Described by his wife Miriam as “destructively emotionally detached,” Eitan said in the TV interview that he felt no regret at the way the Pollard affair played out. Although it was he who gave the order “to throw him out” of the Israeli embassy on November 21, 1985, he said that he made his decision “in accordance with the interests of the state of Israel” and that anyone “who is in a role such as mine and decides otherwise, is mistaken.”
He further alleged that Pollard had an escape plan that he failed to execute – a suspect claim, since the American US Navy analyst was under tight surveillance – and that “the moment he decided to come to the embassy as he decided to come, he decided on his own that he was going to prison.”
That night he went to Peres and Rabin and told them that Pollard had been arrested.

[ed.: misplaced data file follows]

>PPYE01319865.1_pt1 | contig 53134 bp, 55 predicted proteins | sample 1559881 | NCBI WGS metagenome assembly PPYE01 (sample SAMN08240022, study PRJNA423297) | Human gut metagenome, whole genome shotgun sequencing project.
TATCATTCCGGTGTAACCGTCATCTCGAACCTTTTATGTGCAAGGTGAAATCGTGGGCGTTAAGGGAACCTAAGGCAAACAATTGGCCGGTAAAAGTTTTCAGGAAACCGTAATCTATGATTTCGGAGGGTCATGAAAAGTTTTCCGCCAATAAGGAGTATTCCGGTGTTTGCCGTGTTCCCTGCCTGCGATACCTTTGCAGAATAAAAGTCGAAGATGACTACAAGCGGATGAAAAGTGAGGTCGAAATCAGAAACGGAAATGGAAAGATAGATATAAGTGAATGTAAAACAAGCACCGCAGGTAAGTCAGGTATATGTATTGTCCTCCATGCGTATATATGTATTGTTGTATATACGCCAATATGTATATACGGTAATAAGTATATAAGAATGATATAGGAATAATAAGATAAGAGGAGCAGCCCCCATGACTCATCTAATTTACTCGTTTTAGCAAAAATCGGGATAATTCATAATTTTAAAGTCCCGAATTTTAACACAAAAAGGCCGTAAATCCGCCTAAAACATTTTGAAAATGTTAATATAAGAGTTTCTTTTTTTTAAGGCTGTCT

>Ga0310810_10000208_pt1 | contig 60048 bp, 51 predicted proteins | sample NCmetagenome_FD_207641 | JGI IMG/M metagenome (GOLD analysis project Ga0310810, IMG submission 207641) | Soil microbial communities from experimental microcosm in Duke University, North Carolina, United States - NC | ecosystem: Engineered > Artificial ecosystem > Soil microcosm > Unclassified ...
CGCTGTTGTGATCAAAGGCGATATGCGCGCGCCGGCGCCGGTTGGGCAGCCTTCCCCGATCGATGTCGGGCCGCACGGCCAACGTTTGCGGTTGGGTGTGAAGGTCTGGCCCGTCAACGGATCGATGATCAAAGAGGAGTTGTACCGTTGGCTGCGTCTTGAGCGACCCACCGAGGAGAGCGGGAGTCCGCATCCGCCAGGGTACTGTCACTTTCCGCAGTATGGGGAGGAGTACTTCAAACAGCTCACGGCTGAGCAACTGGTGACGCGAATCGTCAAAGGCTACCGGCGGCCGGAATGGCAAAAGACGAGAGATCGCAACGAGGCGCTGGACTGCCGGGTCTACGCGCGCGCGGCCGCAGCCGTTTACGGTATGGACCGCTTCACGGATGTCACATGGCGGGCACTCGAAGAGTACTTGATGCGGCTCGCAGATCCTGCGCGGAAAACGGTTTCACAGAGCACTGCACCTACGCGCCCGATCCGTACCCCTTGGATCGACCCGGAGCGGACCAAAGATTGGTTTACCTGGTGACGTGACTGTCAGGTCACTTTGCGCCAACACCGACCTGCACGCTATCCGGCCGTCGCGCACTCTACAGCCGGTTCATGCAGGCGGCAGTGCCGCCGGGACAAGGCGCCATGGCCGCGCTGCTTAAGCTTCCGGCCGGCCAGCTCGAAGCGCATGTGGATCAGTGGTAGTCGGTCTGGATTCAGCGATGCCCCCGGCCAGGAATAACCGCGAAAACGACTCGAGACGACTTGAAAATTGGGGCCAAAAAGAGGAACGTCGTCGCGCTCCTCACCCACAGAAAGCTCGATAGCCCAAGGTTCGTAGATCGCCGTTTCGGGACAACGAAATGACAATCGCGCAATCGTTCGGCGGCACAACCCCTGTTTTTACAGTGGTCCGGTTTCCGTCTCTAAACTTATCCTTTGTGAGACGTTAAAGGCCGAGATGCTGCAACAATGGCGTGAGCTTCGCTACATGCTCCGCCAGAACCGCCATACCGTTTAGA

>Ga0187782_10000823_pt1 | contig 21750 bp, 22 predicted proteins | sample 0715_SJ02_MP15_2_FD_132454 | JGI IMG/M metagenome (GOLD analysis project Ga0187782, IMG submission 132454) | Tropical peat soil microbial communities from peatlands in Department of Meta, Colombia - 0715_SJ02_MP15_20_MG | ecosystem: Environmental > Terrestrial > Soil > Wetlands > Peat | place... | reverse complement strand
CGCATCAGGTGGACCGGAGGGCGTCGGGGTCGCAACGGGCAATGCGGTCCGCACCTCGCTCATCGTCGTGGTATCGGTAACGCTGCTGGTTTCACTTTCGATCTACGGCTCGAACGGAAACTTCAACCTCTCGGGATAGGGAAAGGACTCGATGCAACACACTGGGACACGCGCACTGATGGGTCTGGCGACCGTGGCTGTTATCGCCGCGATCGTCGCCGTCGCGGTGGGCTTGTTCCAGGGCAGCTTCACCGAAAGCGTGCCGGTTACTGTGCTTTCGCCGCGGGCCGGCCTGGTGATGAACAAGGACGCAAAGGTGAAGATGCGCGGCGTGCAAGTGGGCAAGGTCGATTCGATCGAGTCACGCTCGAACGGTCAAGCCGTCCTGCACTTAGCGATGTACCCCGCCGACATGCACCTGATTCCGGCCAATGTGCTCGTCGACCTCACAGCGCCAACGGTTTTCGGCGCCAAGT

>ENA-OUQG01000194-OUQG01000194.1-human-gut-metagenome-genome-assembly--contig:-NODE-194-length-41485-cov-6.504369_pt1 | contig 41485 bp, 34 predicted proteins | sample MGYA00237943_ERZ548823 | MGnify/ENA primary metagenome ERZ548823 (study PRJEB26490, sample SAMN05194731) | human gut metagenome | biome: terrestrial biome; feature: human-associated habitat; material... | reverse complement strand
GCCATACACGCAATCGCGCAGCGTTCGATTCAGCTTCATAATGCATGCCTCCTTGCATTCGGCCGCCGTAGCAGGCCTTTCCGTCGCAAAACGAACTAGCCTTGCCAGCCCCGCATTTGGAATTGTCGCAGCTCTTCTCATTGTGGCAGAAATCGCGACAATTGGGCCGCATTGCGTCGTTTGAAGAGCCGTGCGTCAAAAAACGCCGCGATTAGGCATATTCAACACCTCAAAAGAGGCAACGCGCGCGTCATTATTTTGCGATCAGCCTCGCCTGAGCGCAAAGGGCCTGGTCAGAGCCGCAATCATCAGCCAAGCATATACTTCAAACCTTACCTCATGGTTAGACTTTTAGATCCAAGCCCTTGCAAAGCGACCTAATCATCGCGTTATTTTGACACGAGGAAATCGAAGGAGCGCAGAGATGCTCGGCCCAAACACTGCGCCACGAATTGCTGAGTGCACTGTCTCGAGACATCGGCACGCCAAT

Pressed to express regret or to admit to a guilty conscience, Eitan told the interviewer Ben Shani, “look for that on other people. I’m built differently.”
Pollard was recruited by an up-and-coming Israel Air Force officer, Col. Aviem Sella, and run by Eitan.
He described the crucial moment when he learned that Pollard had fled to the embassy, bringing his FBI tail to the gate.
A call from the embassy’s encoded phone explained the predicament to Eitan. “What do you say to yourself then?” the interviewer asked Eitan.
“I don’t say anything [to myself],” he recalled. “I said right away: throw him out.”
According to the documentary, Eitan knew about Pollard’s impending arrest three days before it occurred, and informed the prime minister and defense minister that Pollard would soon be detained.
Peres, a 2012 recipient of the Medal of Freedom, the US’s highest civic award, is portrayed in Michael Bar-Zohar’s authorized biography as being “stricken by shock” upon Pollard’s capture, leaving the reader uncertain as to whether the cause for surprise was the capture or the espionage.
Visibly bemused, Eitan recalled in the TV interview that, “I said in advance, I take all of the responsibility on me. I gave the order. Only I gave the order. No one authorized me.”
That arrangement, he added, “solved the problem for the people of Israel.”